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Fabrication of HfO2 patterns by laser interference nanolithography and selective dry etching for III-V CMOS application.

Benedicto M, Galiana B, Molina-Aldareguia JM, Monaghan S, Hurley PK, Cherkaoui K, Vazquez L, Tejedor P - Nanoscale Res Lett (2011)

Bottom Line: Pattern transfer to the HfO2 film was carried out by reactive ion beam etching using CF4 and O2 plasmas.A combination of atomic force microscopy, high-resolution scanning electron microscopy, high-resolution transmission electron microscopy, and energy-dispersive X-ray spectroscopy microanalysis was used to characterise the various etching steps of the process and the resulting HfO2/GaAs pattern morphology, structure, and chemical composition.We show that the patterning process can be applied to fabricate uniform arrays of HfO2 mesa stripes with tapered sidewalls and linewidths of 100 nm.

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Affiliation: Instituto de Ciencia de Materiales de Madrid, CSIC, C/Sor Juana Inés de la Cruz 3, 28049 Madrid, Spain. ptejedor@icmm.csic.es.

ABSTRACT
Nanostructuring of ultrathin HfO2 films deposited on GaAs (001) substrates by high-resolution Lloyd's mirror laser interference nanolithography is described. Pattern transfer to the HfO2 film was carried out by reactive ion beam etching using CF4 and O2 plasmas. A combination of atomic force microscopy, high-resolution scanning electron microscopy, high-resolution transmission electron microscopy, and energy-dispersive X-ray spectroscopy microanalysis was used to characterise the various etching steps of the process and the resulting HfO2/GaAs pattern morphology, structure, and chemical composition. We show that the patterning process can be applied to fabricate uniform arrays of HfO2 mesa stripes with tapered sidewalls and linewidths of 100 nm. The exposed GaAs trenches were found to be residue-free and atomically smooth with a root-mean-square line roughness of 0.18 nm after plasma etching.PACS: Dielectric oxides 77.84.Bw, Nanoscale pattern formation 81.16.Rf, Plasma etching 52.77.Bn, Fabrication of III-V semiconductors 81.05.Ea.

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Schematic of the HfO2 nanostructuring process. (a) Schematic drawing of the starting multilayer structure. (b) Patterning of the photoresist by laser interference lithography. (c) Pattern transfer to the SiO2 layer by CF4 ICP-RIE. (d) Pattern transfer to the ARC by O2 ICP-RIE. (e) Selective ICP-RIE of the HfO2 layer with CF4. (f) Elimination of the ARC with O2 ICP-RIE and final cleaning with HCl/H2O.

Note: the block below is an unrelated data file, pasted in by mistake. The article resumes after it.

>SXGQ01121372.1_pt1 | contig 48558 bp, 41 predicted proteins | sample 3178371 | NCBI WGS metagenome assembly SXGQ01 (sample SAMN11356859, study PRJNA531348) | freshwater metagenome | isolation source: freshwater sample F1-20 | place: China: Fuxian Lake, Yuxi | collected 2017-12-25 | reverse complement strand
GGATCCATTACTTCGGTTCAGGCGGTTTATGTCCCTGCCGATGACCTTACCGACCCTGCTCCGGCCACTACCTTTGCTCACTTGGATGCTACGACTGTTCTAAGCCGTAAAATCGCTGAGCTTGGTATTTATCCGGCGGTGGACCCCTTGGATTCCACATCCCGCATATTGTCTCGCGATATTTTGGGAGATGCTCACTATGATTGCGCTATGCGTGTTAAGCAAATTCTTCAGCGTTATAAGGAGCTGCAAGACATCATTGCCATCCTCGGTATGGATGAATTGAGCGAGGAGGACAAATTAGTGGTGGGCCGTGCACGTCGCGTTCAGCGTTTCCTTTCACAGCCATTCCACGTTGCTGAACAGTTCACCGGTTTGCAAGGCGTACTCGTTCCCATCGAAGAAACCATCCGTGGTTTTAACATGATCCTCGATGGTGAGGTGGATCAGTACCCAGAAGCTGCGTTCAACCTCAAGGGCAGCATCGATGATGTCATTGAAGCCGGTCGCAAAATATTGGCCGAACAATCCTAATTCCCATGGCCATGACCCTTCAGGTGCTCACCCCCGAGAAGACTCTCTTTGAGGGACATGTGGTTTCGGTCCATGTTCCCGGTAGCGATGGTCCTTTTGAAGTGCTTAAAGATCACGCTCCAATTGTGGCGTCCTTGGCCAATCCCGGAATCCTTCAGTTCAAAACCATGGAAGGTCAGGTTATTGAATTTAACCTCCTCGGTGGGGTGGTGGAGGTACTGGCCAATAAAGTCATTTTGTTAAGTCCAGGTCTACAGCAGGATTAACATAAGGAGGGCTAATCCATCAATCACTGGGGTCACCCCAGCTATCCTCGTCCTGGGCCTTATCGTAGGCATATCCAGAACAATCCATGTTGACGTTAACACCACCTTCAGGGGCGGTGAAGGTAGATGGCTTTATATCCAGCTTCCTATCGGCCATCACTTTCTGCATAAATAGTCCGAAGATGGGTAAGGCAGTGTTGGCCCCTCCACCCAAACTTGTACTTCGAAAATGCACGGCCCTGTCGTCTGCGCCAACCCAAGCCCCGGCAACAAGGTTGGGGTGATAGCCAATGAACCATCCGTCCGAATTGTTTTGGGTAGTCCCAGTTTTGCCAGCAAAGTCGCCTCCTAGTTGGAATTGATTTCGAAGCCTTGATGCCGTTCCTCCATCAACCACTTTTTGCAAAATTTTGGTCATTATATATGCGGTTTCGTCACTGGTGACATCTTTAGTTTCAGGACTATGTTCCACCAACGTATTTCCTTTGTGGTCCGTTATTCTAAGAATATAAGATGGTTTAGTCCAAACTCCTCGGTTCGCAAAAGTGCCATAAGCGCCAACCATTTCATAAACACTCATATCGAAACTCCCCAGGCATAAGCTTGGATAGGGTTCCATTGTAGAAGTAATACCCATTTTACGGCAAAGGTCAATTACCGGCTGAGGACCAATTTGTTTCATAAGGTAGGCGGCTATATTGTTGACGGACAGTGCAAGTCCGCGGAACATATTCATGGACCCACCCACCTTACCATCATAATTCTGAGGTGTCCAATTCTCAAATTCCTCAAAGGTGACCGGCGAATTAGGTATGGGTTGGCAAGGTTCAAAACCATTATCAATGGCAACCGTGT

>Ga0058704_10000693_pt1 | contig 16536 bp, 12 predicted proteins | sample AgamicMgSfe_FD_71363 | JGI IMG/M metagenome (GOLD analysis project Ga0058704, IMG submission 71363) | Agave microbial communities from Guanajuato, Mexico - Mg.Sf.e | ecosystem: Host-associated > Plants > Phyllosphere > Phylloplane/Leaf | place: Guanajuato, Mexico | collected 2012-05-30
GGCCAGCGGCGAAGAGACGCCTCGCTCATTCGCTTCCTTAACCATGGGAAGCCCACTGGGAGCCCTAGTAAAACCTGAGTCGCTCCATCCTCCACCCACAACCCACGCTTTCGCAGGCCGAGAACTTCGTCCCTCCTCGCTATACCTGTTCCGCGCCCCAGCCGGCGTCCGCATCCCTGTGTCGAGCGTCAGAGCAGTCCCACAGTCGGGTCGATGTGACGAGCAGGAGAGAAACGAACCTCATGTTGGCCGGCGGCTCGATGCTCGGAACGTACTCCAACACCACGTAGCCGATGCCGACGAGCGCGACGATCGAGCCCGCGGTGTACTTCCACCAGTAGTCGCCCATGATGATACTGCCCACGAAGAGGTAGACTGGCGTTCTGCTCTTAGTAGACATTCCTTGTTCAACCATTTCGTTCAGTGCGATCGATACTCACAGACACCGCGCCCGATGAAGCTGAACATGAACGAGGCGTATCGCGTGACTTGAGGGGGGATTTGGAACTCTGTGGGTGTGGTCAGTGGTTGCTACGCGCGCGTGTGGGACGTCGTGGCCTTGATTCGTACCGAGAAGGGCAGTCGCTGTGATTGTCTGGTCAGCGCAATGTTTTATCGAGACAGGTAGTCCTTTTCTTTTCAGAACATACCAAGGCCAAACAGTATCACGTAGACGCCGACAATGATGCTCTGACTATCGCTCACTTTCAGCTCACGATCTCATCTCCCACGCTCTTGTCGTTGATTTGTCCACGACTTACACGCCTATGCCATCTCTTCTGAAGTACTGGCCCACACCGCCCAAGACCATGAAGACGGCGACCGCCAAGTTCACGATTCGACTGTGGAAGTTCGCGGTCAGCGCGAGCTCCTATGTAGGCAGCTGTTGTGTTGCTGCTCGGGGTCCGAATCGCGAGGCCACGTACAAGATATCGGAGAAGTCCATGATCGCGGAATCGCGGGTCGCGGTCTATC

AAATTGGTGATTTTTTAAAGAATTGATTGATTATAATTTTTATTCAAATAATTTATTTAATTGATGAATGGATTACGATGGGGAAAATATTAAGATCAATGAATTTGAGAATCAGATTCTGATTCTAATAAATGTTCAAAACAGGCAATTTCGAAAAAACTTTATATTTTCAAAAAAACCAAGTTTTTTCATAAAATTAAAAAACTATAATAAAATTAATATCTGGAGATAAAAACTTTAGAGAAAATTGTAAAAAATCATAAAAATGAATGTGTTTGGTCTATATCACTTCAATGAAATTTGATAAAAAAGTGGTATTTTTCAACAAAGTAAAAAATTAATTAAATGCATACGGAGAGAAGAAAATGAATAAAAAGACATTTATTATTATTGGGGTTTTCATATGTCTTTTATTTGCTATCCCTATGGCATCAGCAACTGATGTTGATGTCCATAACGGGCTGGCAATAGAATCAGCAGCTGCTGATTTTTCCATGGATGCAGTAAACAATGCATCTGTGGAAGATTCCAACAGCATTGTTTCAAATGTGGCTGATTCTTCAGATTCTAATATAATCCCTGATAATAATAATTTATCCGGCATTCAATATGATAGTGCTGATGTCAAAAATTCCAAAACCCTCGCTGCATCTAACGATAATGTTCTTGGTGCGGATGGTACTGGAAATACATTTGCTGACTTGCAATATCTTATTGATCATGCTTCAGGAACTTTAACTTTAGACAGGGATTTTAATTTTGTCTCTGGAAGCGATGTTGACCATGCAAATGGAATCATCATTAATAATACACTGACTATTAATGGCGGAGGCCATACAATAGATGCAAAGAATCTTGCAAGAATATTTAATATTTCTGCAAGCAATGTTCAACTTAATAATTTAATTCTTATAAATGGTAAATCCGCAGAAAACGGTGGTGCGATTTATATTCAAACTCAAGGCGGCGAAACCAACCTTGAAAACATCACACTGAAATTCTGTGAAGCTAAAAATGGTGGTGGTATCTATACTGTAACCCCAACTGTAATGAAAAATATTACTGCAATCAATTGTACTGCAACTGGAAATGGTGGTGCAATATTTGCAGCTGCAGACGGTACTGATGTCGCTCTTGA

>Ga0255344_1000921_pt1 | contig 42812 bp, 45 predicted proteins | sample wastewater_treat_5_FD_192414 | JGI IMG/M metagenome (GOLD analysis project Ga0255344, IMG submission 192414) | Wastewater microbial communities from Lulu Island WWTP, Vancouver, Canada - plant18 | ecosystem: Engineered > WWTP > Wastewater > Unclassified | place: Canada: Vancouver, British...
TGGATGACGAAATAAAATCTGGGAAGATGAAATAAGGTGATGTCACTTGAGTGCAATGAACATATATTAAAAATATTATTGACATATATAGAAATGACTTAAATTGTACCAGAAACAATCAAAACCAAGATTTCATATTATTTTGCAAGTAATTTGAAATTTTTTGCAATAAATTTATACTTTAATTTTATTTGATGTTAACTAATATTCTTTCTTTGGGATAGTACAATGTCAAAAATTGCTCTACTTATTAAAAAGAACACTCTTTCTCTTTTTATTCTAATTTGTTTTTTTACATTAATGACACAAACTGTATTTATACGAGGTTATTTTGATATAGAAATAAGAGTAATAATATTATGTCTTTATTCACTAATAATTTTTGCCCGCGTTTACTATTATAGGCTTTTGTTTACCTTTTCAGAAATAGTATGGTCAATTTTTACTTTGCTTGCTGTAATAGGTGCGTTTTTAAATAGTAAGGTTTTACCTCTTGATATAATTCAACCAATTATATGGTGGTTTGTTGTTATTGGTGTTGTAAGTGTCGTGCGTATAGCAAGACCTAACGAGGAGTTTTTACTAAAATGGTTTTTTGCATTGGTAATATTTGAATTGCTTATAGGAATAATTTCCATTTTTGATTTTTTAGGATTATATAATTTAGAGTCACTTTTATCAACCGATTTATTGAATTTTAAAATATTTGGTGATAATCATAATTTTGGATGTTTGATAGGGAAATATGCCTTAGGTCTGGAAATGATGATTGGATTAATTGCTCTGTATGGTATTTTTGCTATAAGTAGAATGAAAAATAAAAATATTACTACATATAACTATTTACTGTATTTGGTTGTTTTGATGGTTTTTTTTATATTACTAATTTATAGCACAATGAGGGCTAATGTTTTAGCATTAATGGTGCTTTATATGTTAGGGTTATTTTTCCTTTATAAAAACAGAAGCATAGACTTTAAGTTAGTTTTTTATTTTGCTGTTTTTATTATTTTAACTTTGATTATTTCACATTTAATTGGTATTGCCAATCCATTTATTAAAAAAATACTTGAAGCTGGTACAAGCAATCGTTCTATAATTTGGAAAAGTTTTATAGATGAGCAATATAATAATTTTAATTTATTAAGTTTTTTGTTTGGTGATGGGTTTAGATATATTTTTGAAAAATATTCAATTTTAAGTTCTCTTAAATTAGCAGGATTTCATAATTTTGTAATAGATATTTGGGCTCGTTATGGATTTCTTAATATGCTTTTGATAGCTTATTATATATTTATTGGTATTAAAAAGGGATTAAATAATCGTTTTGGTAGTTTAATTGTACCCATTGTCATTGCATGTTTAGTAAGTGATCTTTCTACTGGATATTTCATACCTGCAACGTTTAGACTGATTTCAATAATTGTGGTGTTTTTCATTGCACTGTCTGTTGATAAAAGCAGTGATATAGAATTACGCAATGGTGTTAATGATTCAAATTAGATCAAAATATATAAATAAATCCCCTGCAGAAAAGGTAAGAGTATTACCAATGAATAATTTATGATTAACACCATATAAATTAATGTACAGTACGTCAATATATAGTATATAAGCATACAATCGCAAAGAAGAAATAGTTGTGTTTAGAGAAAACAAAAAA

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Figure 4: Schematic of the HfO2 nanostructuring process. (a) Schematic drawing of the starting multilayer structure. (b) Patterning of the photoresist by laser interference lithography. (c) Pattern transfer to the SiO2 layer by CF4 ICP-RIE. (d) Pattern transfer to the ARC by O2 ICP-RIE. (e) Selective ICP-RIE of the HfO2 layer with CF4. (f) Elimination of the ARC with O2 ICP-RIE and final cleaning with HCl/H2O.

Mentions: Figure 3b illustrates the sample cross-section after HfO2 selective etching with CF4. This process has been estimated to occur at a rate of 0.06 nm/s. Such slow HfO2 etching rate is advantageous with respect to previous reports using SF6/Ar [8] from the process control viewpoint, as it allows to process a typical 2-nm-thick gate oxide in a practicable etching time, i.e. approximately 30 s. As shown in the image, a tapered etch profile with a 70° inclination angle is achieved by the formation of a sidewall passivation layer comprised of non-volatile reaction by-products of the CF4 etching process. It should be noted here that the patterned resist mask had been completely eliminated during the previous O2 plasma treatment and, consequently, the exposed SiO2 stripes and the ARC layer are gradually etched by the CF4 plasma during pattern transfer to the HfO2 film. This contributes to a further reduction of the pattern linewidth and to the formation of an HfO2 foot on both mesa edges, which is only observable by HR-TEM (see below). The width of the HfO2 mesa top measured from Figure 3b was 98 nm at this stage of the process. The width of the mesa bottom could not be determined from the same image due to the presence of re-deposited material. Notwithstanding, we have estimated that the bottom linewidth is approximately 105 nm, taking into account that the 70° ARC sidewall inclination is transferred to the HfO2 layer without any significant variation. Comparison of this value with the final dimension of the HfO2 stripes (Figure 3c), i.e. 100 nm, suggests that the last HCl/H2O wet etch further contributes to narrow the linewidth. The schematic diagram shown in Figure 4 illustrates the HfO2 nanofabrication process flow.